Anzac Day allows contemporary white Australians, the direct beneficiaries of the genocidal crimes of our pioneering forebears, to disown these murderous acts and to ignore the Indigenous underdogs, the Indigenous victims, of Australian military history.

It is worth remembering that at the time of Gallipoli, massacres of Indigenous people were still occurring. They were still happening after WWI ended, such as the barely-remembered 1928 Coniston Massacre (which perhaps as many as 170 victims) in the Northern Territory.

On the Turkish side, a similar motive propels the rituals of remembrance. At Gallipoli, runs the official narrative, Turkish troops fought to defend their homes and families from Allied invasion. Doggedly resisting the combined might of the British and French Empires, they saved Turkey from total dismemberment.

Their prolific sacrifice under the inspired leadership of Mustafa Kemal Ataturk laid the foundation of the modern Turkish state from the wreckage of the old Ottoman Empire.

This story contains elements of truth, like its counterpart, the Anzac Myth. Yet its ultimate propaganda function is to draw attention away from Turkey’s other 1915 campaign — the war of extermination against the Armenian civilian population.

The Armenian genocide was one of the worst crimes of the 20th century. Its horrors were so huge that it would be impossible to summarise them in a few lines. There were mass shooting, mass burnings, mass drownings, even reports of lethal injections and gassings. Organised death marches into the desert claimed hundreds of thousands of lives during 1915-16. Excited Turkish gendarmes, one survivor recalled witnessing, beheaded Armenian children for sport with their curved swords.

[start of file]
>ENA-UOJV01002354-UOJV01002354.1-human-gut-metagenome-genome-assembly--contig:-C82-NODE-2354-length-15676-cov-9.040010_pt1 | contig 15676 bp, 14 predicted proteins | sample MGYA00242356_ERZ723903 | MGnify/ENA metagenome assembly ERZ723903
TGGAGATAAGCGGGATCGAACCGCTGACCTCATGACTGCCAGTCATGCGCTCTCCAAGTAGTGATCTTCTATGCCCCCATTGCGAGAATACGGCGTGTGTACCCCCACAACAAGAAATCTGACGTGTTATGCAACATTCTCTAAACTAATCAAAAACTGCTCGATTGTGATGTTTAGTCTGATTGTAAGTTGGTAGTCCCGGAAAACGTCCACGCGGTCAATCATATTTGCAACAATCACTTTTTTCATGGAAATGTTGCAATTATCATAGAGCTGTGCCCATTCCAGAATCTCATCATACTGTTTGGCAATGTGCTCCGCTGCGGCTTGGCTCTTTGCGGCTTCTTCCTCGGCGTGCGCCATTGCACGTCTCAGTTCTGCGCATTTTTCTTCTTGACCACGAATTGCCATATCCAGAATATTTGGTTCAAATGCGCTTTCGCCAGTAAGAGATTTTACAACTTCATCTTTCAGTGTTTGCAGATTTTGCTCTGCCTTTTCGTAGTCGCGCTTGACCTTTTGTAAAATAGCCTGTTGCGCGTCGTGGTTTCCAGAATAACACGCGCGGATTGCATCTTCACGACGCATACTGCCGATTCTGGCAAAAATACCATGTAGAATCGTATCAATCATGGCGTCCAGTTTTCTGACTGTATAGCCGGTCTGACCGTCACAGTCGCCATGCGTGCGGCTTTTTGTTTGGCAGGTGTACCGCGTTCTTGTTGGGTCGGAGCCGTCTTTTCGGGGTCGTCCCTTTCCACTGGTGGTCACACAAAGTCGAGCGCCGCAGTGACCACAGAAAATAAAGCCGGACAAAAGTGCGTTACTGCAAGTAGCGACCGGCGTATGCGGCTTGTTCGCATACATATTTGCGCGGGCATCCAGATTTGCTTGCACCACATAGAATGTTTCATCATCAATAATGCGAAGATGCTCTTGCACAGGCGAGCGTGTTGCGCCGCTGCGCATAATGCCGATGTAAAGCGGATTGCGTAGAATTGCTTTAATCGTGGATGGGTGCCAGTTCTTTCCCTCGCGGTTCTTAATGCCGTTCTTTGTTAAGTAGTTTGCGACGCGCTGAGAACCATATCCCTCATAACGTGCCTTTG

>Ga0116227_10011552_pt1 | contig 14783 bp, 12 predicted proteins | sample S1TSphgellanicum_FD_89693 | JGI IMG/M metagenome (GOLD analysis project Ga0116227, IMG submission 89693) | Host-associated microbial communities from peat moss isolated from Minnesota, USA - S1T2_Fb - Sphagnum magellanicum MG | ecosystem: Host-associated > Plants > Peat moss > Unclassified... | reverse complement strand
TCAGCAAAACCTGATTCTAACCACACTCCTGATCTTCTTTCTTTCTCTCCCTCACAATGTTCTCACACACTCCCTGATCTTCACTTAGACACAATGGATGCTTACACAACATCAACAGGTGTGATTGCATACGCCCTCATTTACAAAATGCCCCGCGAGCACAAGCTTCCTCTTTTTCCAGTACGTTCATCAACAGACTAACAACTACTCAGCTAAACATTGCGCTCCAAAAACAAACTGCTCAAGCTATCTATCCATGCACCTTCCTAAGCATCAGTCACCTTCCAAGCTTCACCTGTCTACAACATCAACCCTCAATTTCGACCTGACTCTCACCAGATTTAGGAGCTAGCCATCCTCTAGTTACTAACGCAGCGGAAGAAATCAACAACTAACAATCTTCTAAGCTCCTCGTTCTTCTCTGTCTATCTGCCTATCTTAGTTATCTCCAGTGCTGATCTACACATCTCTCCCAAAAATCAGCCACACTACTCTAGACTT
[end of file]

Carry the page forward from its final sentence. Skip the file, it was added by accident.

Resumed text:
Casualty estimates vary, but many scholars agree that at least a million people died out of an Ottoman Armenian population of 2 million. It should not be overlooked that another religious minority living in the Ottoman Empire, the Assyrians, were also targeted in the same way, resulting in a similar demographic disaster.

Despite overwhelming evidence that these barbarities were centrally planned and administered by the ultra-nationalist Young Turk government (of which Gallipoli hero Ataturk was a leading figure), modern Turkey vehemently denies that there was any such thing as the Armenian genocide.

It is a considered treasonous — and punishable by law in some cases — to admit that the genocidal events of WWI occurred. Scholars and journalists who have spoken out, calling for truth and reconciliation, have been subjected to official harassment and even imprisoned.

In the context of this pathological denialism, the propaganda value of an event like Gallipoli to the Turkish establishment is immense. Serious human rights violations still occur against minorities in Turkey, whereas Gallipoli elevates the image of Turkey’s “good war”, supposedly a war of pure defence. This narrative was in large part designed by Ataturk to obliterate the memory of Turkey’s other, far dirtier war against Armenian civilians.

Every Anzac Day, it can be seen how this Turkish Gallipoli mythology dovetails with the Australian version of the Anzac myth. The two mythologies bear a symbiotic relationship. In official speeches, both governments laud each other’s character.

It could be argued that there is something attractive in the idea that the descendents of past enemies can pay mutual tribute, but the good will that exists between ordinary Turks and Australians should not be used by the nationalist right in both countries to re-cast and sanitise history.